The Fourth Session of the Forum on Minority Issues was held on 29-30 November in Geneva. Under the theme “Guaranteeing the rights of minority women,” participants discussed international and regional human rights frameworks, as well as global initiatives that have an impact on the rights of minority women, such as the Declaration on the Rights of Persons Belonging to National or Ethnic, Religious and Linguistic Minorities and the Convention on the Elimination of All Forms of Discrimination Against Women.
In particular, the forum focussed on the constraints that minority women continue to experience, such as in their access to quality education, and their lack of or limited participation in political, economic, social and cultural activities. However, it also addressed best practices at national level to overcome these challenges.
Participants further discussed the “draft recommendations on guaranteeing the rights of minority women.” The draft recommendations indicate, for example, that national, regional and local governments should recognize the particular challenges and barriers that minority women face and make sure that domestic legislation, programmes and policies are adjusted to the extent that they protect minority women from discriminatory practices and inequality, and give them access to justice and information. Moreover, the denial of minority women’s citizenship should be addressed, so that they can fully enjoy their rights. The collection of accurate disaggregated data by ethnicity, gender and religion is seen as another prerequisite to enhance people’s understanding of the issues affecting minority women. Government should further strengthen bilateral, regional and international cooperation in order to eliminate the trafficking of persons, especially women and children, the draft recommendations note.
The draft recommendations also discuss the different roles that various actors – national human rights institutions, civil society, the media and the UN system, including its human rights mechanisms – should play in enhancing minority women’s rights and in overcoming the barriers they face. Click here to access the draft recommendations discussed at the Forum.
On the sidelines of the Forum, two events were organized. One focussed on identifying effective practices to empower minority women, while the other addressed the issue of violence against minority women and their access to justice.
During the side-event on “Empowering Minority Women to Claim Their Rights: Identifying effective practices,” organized by OHCHR on 29 November, participants not only discussed practical and concrete ways for minority women to empower themselves and claim their rights, but also how others, including States and civil society organizations, could contribute to such empowerment. One approach used at community level by minority women is to form networks, associations, and self-help groups. By joining their forces they help each other to build their capacities to claim their rights, to take leadership roles within their communities, and to confront discrimination. However, their efforts alone are not sufficient. They will need an enabling environment that is conducive to their empowerment. States have the responsibility to change or eliminate discriminatory laws and other discriminatory provisions that block minority women from exercising their rights. In some communities, for example, women and girls still lack access to education, while the latter is critical to increase their understanding of their rights. Through projects, programmes and training, civil society organizations can support minority women to overcome some of the barriers they face.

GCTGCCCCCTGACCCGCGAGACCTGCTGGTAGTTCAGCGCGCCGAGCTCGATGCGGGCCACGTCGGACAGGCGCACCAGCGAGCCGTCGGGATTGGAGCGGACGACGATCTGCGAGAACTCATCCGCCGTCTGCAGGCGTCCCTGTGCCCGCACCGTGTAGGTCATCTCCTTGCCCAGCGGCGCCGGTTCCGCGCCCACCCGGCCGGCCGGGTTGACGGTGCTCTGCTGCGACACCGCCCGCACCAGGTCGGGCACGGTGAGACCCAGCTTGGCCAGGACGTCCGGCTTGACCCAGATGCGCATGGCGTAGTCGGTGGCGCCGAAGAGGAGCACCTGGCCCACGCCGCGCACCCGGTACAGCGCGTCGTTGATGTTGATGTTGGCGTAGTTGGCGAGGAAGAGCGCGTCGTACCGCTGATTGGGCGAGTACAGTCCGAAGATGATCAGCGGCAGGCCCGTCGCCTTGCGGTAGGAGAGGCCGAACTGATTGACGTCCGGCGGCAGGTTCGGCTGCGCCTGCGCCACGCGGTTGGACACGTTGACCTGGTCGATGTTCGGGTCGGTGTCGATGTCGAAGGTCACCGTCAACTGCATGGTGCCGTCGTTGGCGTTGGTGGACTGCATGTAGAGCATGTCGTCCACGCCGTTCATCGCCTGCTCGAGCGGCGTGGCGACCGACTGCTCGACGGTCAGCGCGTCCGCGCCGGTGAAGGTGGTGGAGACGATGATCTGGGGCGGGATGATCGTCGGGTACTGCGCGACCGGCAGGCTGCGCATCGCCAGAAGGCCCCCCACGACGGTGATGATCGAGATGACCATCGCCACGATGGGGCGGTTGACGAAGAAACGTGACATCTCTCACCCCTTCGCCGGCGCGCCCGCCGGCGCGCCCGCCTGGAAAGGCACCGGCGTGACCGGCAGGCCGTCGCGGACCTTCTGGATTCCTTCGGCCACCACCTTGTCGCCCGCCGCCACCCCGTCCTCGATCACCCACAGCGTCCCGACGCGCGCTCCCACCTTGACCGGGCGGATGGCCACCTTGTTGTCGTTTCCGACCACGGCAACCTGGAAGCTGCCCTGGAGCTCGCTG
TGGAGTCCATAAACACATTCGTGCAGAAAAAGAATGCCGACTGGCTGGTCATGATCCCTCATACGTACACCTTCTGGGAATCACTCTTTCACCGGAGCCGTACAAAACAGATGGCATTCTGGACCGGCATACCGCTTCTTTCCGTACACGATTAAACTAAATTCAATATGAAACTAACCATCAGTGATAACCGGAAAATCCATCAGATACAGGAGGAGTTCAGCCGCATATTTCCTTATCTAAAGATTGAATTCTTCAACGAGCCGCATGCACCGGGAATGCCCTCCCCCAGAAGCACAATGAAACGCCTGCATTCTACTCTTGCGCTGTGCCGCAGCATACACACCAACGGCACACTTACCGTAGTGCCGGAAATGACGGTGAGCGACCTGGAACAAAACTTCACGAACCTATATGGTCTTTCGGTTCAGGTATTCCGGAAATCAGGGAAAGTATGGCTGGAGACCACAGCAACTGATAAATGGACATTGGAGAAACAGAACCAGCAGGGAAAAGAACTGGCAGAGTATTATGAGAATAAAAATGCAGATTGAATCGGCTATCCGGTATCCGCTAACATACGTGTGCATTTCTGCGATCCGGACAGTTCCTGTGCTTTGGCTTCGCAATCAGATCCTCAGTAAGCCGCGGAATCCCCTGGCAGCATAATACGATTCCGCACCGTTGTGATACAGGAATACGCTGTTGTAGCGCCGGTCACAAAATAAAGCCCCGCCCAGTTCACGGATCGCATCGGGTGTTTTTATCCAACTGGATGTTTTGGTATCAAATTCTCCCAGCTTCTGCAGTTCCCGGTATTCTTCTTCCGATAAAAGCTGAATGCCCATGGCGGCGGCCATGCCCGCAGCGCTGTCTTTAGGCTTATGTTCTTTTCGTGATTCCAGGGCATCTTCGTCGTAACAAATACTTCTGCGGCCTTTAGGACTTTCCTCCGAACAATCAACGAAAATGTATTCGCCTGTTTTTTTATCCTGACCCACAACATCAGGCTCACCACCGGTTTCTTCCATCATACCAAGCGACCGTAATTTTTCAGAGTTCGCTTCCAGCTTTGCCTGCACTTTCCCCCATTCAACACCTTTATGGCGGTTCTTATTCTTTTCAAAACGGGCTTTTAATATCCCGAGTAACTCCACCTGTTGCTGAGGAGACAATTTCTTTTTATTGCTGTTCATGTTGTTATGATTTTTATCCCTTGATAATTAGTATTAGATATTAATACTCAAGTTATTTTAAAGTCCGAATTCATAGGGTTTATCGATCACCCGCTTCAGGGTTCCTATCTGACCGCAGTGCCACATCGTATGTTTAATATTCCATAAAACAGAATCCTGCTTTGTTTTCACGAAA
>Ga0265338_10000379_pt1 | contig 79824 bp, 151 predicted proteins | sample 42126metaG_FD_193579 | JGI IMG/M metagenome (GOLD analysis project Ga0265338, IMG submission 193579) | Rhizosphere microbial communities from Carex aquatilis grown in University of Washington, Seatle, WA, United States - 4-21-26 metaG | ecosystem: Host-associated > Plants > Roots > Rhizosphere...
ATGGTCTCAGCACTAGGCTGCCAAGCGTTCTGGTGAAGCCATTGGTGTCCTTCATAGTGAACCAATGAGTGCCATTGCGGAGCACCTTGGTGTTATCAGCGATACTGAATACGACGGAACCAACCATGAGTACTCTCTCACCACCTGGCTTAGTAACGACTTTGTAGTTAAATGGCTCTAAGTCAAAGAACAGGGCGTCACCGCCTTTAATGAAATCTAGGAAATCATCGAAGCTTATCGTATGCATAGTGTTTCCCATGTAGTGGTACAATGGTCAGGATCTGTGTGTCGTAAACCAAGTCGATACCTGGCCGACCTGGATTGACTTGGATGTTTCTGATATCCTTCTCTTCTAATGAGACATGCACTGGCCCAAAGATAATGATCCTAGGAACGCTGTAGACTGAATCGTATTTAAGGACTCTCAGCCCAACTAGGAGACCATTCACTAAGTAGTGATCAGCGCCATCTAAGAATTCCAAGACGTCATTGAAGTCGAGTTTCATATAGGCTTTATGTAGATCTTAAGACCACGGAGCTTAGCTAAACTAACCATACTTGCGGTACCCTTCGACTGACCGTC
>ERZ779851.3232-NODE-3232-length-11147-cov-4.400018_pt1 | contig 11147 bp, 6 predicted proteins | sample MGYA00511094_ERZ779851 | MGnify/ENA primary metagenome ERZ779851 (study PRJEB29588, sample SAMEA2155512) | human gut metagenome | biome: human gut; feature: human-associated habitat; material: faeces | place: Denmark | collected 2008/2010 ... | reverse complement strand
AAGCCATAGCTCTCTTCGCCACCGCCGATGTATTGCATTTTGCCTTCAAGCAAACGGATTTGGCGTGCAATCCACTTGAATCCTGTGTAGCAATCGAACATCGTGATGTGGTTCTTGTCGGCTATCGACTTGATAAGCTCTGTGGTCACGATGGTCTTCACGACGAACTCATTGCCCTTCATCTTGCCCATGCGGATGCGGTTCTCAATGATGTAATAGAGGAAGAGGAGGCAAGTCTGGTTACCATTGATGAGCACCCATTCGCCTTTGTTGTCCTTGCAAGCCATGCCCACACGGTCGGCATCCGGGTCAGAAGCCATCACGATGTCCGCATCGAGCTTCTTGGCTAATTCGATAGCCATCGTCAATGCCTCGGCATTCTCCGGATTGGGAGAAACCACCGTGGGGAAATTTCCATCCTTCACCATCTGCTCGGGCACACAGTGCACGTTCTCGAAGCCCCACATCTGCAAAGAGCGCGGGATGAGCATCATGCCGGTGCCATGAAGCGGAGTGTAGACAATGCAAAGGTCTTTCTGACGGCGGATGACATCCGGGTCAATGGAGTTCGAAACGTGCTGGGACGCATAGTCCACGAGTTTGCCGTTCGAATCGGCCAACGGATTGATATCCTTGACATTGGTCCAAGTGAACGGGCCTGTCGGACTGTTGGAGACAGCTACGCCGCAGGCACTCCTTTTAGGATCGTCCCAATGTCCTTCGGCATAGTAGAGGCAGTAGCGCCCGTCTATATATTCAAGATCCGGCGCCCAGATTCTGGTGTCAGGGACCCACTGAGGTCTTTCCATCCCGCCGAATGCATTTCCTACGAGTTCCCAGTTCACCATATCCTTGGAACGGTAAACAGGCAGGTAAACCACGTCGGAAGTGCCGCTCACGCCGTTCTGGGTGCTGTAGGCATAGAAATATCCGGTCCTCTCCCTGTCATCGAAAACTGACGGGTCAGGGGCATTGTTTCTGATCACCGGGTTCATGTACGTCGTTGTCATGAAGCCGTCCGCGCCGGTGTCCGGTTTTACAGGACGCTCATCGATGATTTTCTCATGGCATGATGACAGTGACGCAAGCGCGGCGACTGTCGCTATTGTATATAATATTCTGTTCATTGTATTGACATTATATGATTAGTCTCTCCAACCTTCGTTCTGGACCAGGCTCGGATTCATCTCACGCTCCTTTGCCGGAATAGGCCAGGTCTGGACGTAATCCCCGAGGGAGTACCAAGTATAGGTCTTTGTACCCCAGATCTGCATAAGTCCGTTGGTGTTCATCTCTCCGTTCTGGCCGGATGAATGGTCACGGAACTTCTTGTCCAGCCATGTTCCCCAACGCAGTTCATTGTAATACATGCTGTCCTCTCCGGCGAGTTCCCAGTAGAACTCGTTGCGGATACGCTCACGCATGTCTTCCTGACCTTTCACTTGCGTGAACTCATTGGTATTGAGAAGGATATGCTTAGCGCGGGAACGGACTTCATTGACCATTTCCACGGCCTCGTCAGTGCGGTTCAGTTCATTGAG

The side-event on “Violence against minority women and their access to justice,” organized by the Minority Rights Group (MRG) and the Unrepresented Nations and Peoples’ Organization (UNPO), focussed on the violence that minority women often continue to experience as a result of their status (being women and part of a minority in society), whether in the home, in society at large, or in armed conflict situations. In many cases, the lack of access to justice and protection, due to political and legal obstacles, aggravates their situation. The side-event presented experiences from the Dalit in India, the Uyghur in East Turkestan and of minority women in Iran and Uganda.
Ahead of this event, UNPO released the issue paper: Intersectional Discrimination, Multifaceted Problems: Minority Women, Violence and Peace-building. This paper, especially prepared for the fourth session of the Forum on Minority Issues, focuses “on the experiences of minority women in situations of conflict and one-sided violence, as well as their involvement (or lack thereof) in peace-building initiatives.” The paper also includes specific recommendations, such as the inclusion of minority issues in Security Council Resolution 1325 – which calls for strengthening women’s agency as peacemakers and peacebuilders, including their participation in conflict prevention and peace processes, early recovery, governance and in peace operations.
For more information on the Forum on Minority Issues, click here.